db-derby-user mailing list archives

Site index · List index
Message view « Date » · « Thread »
Top « Date » · « Thread »
From Kurt Huwig <k.hu...@iku-ag.de>
Subject Re: Question about scalability
Date Wed, 28 May 2008 20:55:49 GMT
Hi,

I am using Derby for exactly this purpose: logfiles of a mailserver. 
This triggers the following bug quite frequently:

https://issues.apache.org/jira/browse/DERBY-2991

The only working solution right now is to synchronize() all INSERT and 
SELECT operations to the log table. This certainly means that you 
cannot log mails while you create reports, so you need some queueing.

Am Mittwoch 28 Mai 2008 schrieb sin(EaTing),:
> Thanks Bryan!
>
> However I guess I have missed to say I have a requirement which needs
> frequently search out these records to form something like a visit
> history report. These reports is a little bit complex, which may need
> to group data by different criteria like the country of these users
> and usage among different months or years.
>
> I think obviously just recording all visits in a single table should
> be the easiest way to write out the select statement. However the
> performance may be low, even if indexes are properly created, and the
> data set will accumulate to be very large if I use a single table.
>
> So others showed me some way to just discard these old data or
> achieve them to file systems to maintain a small footprint of the
> active data set. But the achieved data will be another obstacle to
> select out data easily.
>
>
> On Wed, May 28, 2008 at 9:50 PM, Bryan Pendleton
> <bpendleton@amberpoint.com>
>
> wrote:
> > I am working on a database design which can record down each of the
> > visit
> >
> >> to my web application.
> >
> > I think that's a great use for Derby, and you should be able to be
> > very successful, if you are careful with your design. The more
> > information about the details that you can share with the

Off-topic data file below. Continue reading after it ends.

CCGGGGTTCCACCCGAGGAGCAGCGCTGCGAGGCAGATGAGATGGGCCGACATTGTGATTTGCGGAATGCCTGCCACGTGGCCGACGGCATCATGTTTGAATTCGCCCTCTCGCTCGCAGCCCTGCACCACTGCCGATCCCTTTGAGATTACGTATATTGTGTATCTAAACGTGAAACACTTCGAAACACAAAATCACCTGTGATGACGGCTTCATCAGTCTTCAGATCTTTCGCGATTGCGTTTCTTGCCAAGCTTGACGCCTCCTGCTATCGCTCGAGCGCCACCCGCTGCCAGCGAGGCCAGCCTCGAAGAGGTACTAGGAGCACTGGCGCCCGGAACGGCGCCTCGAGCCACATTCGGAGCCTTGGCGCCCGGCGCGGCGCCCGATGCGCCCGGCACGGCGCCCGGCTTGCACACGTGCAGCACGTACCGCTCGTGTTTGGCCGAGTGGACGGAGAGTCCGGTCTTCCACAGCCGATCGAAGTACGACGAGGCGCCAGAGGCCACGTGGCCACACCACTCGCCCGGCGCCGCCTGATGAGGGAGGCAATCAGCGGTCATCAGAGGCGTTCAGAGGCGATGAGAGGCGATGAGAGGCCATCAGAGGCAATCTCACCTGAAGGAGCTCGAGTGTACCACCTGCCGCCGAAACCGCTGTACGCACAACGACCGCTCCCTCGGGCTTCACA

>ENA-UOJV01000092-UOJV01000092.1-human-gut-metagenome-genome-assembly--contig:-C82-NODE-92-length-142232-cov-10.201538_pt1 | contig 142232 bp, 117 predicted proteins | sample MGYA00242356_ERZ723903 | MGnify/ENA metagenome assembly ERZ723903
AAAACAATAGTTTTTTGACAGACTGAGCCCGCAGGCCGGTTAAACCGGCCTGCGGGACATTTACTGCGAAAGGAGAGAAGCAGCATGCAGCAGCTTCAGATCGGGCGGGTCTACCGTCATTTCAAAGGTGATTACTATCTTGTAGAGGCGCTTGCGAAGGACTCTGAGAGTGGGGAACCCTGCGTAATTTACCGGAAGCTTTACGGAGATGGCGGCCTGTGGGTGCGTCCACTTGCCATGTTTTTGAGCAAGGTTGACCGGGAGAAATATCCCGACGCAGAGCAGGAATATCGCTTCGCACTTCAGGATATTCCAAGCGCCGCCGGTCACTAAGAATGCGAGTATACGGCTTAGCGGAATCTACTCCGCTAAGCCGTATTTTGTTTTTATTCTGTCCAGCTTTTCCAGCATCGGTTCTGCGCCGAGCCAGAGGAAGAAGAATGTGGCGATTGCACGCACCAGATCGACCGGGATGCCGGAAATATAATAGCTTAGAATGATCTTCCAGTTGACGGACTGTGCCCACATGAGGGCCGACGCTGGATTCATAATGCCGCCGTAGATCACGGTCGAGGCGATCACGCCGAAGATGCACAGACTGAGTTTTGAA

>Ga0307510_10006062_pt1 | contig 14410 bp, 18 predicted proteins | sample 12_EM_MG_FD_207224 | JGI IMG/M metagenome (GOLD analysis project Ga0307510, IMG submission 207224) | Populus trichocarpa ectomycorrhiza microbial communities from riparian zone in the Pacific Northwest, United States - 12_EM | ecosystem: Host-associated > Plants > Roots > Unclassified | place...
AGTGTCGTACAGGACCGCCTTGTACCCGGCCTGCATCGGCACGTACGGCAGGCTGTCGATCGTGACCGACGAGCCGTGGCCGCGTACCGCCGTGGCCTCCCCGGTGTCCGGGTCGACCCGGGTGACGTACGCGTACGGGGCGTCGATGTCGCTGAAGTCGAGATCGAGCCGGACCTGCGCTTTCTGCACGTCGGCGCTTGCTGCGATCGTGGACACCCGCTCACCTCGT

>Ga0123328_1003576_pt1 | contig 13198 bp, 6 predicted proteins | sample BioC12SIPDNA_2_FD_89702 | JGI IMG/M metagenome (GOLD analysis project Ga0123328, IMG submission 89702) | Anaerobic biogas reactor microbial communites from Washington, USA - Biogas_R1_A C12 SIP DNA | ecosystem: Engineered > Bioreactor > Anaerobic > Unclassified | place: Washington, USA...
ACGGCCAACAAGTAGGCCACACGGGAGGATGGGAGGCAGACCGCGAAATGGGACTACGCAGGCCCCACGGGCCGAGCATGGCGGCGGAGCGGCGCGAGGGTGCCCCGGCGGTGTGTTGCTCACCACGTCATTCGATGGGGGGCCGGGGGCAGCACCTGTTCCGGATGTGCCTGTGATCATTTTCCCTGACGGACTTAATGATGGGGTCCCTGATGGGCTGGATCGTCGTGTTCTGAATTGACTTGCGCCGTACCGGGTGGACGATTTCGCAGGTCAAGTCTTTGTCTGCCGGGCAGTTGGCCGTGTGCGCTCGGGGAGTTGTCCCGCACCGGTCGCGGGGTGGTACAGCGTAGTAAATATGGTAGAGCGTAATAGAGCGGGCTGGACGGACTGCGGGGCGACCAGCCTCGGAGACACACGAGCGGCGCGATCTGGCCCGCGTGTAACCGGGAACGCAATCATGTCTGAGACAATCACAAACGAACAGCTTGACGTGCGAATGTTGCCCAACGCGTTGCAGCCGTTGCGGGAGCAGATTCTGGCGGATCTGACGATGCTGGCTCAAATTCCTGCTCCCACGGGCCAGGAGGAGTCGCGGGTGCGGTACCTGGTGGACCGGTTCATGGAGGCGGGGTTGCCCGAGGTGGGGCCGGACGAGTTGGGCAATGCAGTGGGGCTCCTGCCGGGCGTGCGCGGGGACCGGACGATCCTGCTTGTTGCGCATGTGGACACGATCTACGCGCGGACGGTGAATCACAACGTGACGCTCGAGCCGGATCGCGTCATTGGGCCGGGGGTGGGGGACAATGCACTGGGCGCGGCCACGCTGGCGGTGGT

> > community, of course, the more useful the feedback will be.
> >
> > One technique that I think works well with this sort of
> > time-oriented data is to structure it as an ongoing series of
> > tables, of similar schema, with each table holding a segment of
> > time.
> >
> > For example, you might determine that you can hold 1 week's worth
> > of data in a table, so (since there are 52 weeks in a year), you
> > name the tables for 2008 something like:
> >
> >  CREATE TABLE WEBLOG_2008_1 (...)
> >  CREATE TABLE WEBLOG_2008_2 (...)
> >  CREATE TABLE WEBLOG_2008_3 (...)
> >  CREATE TABLE WEBLOG_2008_4 (...)
> >
> > and you store the first week's data into WEBLOG_2008_1, and the
> > second week's data into WEBLOG_2008_2, and so forth.
> >
> > At any given instant there is exactly 1 "current" table for this
> > week's data, to which you are appending rows, and some collection
> > of "historical" data which you can query as your needs arise.
> >
> > thanks,
> >
> > bryan



-- 
Mit freundlichen Grüßen

Kurt Huwig (Vorstand)                     Telefon 0681 / 3 72 00 36 - 50
http://www.iku-ag.de/                     Telefax 0681 / 3 72 00 36 - 59

iKu Systemhaus AG, Altenkesseler Straße 17/Gebäude C1, 66115 Saarbrücken
Amtsgericht: Saarbrücken, HRB 13240
Vorstand: Kurt Huwig            Aufsichtsratsvorsitzender: Jan Bankstahl

GnuPG 1024D/99DD9468 64B1 0C5B 82BC E16E 8940  EB6D 4C32 F908 99DD 9468

Mime
View raw message